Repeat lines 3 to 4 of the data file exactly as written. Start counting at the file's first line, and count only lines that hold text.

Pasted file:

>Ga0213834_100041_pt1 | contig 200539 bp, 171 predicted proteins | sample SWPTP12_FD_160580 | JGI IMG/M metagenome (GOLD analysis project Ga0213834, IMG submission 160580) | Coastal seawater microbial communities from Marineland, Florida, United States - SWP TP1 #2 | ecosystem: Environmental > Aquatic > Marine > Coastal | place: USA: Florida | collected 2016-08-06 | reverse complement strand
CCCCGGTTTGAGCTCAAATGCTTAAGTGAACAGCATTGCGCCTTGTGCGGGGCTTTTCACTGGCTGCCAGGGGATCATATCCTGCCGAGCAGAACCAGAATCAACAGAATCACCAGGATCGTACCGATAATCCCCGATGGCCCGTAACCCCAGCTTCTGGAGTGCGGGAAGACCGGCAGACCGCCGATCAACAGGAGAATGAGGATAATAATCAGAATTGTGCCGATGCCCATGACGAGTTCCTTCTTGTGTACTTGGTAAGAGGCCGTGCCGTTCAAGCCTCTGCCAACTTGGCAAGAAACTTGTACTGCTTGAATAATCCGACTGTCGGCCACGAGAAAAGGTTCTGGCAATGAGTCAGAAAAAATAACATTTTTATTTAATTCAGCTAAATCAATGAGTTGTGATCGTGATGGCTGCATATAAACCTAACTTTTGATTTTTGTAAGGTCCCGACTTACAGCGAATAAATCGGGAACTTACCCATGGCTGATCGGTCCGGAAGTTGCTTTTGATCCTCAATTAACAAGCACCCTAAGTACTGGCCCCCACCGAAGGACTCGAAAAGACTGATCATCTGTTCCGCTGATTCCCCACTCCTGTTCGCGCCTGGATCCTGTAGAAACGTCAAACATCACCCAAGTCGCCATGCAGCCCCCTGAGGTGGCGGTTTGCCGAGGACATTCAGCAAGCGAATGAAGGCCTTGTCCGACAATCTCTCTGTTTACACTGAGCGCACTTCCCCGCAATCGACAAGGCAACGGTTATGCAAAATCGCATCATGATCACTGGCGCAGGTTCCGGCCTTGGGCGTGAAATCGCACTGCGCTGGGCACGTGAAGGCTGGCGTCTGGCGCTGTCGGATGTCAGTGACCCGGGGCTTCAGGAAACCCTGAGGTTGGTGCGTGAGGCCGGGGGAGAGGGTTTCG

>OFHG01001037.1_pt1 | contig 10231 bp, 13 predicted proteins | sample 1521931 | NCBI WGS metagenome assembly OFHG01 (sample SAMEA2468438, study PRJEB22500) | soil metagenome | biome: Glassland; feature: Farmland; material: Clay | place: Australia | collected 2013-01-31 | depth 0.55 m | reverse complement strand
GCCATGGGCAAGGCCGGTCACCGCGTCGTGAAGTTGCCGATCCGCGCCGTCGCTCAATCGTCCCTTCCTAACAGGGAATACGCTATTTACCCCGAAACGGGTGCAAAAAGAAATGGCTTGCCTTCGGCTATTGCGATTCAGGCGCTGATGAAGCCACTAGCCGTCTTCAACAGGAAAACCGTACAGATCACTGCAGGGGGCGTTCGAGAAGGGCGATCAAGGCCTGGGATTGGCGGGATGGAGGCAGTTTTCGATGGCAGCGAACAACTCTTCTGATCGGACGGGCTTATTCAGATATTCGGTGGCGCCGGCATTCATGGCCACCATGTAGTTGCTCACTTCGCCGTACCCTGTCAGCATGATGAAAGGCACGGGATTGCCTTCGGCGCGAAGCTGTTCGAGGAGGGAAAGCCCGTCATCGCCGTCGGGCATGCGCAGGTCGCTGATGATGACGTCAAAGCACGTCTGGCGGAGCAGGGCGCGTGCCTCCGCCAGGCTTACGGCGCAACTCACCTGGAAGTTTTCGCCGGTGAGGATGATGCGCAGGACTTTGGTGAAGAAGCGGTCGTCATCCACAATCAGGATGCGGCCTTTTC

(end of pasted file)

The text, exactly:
>OFHG01001037.1_pt1 | contig 10231 bp, 13 predicted proteins | sample 1521931 | NCBI WGS metagenome assembly OFHG01 (sample SAMEA2468438, study PRJEB22500) | soil metagenome | biome: Glassland; feature: Farmland; material: Clay | place: Australia | collected 2013-01-31 | depth 0.55 m | reverse complement strand
GCCATGGGCAAGGCCGGTCACCGCGTCGTGAAGTTGCCGATCCGCGCCGTCGCTCAATCGTCCCTTCCTAACAGGGAATACGCTATTTACCCCGAAACGGGTGCAAAAAGAAATGGCTTGCCTTCGGCTATTGCGATTCAGGCGCTGATGAAGCCACTAGCCGTCTTCAACAGGAAAACCGTACAGATCACTGCAGGGGGCGTTCGAGAAGGGCGATCAAGGCCTGGGATTGGCGGGATGGAGGCAGTTTTCGATGGCAGCGAACAACTCTTCTGATCGGACGGGCTTATTCAGATATTCGGTGGCGCCGGCATTCATGGCCACCATGTAGTTGCTCACTTCGCCGTACCCTGTCAGCATGATGAAAGGCACGGGATTGCCTTCGGCGCGAAGCTGTTCGAGGAGGGAAAGCCCGTCATCGCCGTCGGGCATGCGCAGGTCGCTGATGATGACGTCAAAGCACGTCTGGCGGAGCAGGGCGCGTGCCTCCGCCAGGCTTACGGCGCAACTCACCTGGAAGTTTTCGCCGGTGAGGATGATGCGCAGGACTTTGGTGAAGAAGCGGTCGTCATCCACAATCAGGATGCGGCCTTTTC